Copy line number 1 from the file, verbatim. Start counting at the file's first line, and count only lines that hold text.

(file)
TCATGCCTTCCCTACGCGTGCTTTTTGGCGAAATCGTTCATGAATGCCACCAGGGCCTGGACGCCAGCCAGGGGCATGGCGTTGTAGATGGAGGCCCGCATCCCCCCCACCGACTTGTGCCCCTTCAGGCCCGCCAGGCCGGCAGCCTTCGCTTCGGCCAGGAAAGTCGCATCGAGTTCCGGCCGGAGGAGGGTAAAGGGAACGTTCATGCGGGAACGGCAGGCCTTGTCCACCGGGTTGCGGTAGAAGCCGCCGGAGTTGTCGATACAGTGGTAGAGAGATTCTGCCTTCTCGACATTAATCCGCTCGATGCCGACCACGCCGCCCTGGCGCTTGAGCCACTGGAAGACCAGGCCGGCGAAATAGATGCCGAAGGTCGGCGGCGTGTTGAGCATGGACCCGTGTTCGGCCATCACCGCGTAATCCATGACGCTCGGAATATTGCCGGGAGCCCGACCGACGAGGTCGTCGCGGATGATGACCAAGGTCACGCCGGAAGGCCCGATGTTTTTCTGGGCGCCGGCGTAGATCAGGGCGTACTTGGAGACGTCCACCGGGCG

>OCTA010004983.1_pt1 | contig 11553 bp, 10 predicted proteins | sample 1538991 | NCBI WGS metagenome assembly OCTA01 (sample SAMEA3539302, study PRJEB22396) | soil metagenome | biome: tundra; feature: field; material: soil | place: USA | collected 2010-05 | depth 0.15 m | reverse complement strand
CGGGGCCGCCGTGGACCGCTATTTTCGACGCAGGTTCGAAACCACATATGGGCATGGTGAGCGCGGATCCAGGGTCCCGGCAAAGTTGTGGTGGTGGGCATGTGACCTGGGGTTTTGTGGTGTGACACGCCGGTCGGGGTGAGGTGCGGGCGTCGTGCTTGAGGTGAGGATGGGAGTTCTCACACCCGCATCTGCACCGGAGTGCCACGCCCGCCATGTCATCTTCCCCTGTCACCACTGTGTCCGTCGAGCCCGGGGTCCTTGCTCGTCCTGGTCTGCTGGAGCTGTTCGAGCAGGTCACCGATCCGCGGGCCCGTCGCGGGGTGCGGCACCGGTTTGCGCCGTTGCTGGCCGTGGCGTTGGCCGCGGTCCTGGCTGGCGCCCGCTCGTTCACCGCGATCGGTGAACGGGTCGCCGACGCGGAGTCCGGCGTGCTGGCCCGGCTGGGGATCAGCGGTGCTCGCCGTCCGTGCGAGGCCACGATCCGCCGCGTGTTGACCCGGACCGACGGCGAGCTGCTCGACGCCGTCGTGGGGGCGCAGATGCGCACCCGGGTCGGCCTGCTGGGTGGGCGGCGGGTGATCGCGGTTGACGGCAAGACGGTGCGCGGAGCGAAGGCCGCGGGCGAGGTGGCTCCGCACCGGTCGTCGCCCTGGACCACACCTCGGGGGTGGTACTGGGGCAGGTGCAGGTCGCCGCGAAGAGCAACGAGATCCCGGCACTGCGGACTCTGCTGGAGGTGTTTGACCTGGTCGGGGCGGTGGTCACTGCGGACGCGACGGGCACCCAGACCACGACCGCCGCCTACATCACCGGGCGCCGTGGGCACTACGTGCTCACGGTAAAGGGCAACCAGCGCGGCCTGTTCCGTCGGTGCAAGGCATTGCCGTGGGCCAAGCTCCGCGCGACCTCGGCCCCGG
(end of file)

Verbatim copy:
TCATGCCTTCCCTACGCGTGCTTTTTGGCGAAATCGTTCATGAATGCCACCAGGGCCTGGACGCCAGCCAGGGGCATGGCGTTGTAGATGGAGGCCCGCATCCCCCCCACCGACTTGTGCCCCTTCAGGCCCGCCAGGCCGGCAGCCTTCGCTTCGGCCAGGAAAGTCGCATCGAGTTCCGGCCGGAGGAGGGTAAAGGGAACGTTCATGCGGGAACGGCAGGCCTTGTCCACCGGGTTGCGGTAGAAGCCGCCGGAGTTGTCGATACAGTGGTAGAGAGATTCTGCCTTCTCGACATTAATCCGCTCGATGCCGACCACGCCGCCCTGGCGCTTGAGCCACTGGAAGACCAGGCCGGCGAAATAGATGCCGAAGGTCGGCGGCGTGTTGAGCATGGACCCGTGTTCGGCCATCACCGCGTAATCCATGACGCTCGGAATATTGCCGGGAGCCCGACCGACGAGGTCGTCGCGGATGATGACCAAGGTCACGCCGGAAGGCCCGATGTTTTTCTGGGCGCCGGCGTAGATCAGGGCGTACTTGGAGACGTCCACCGGGCG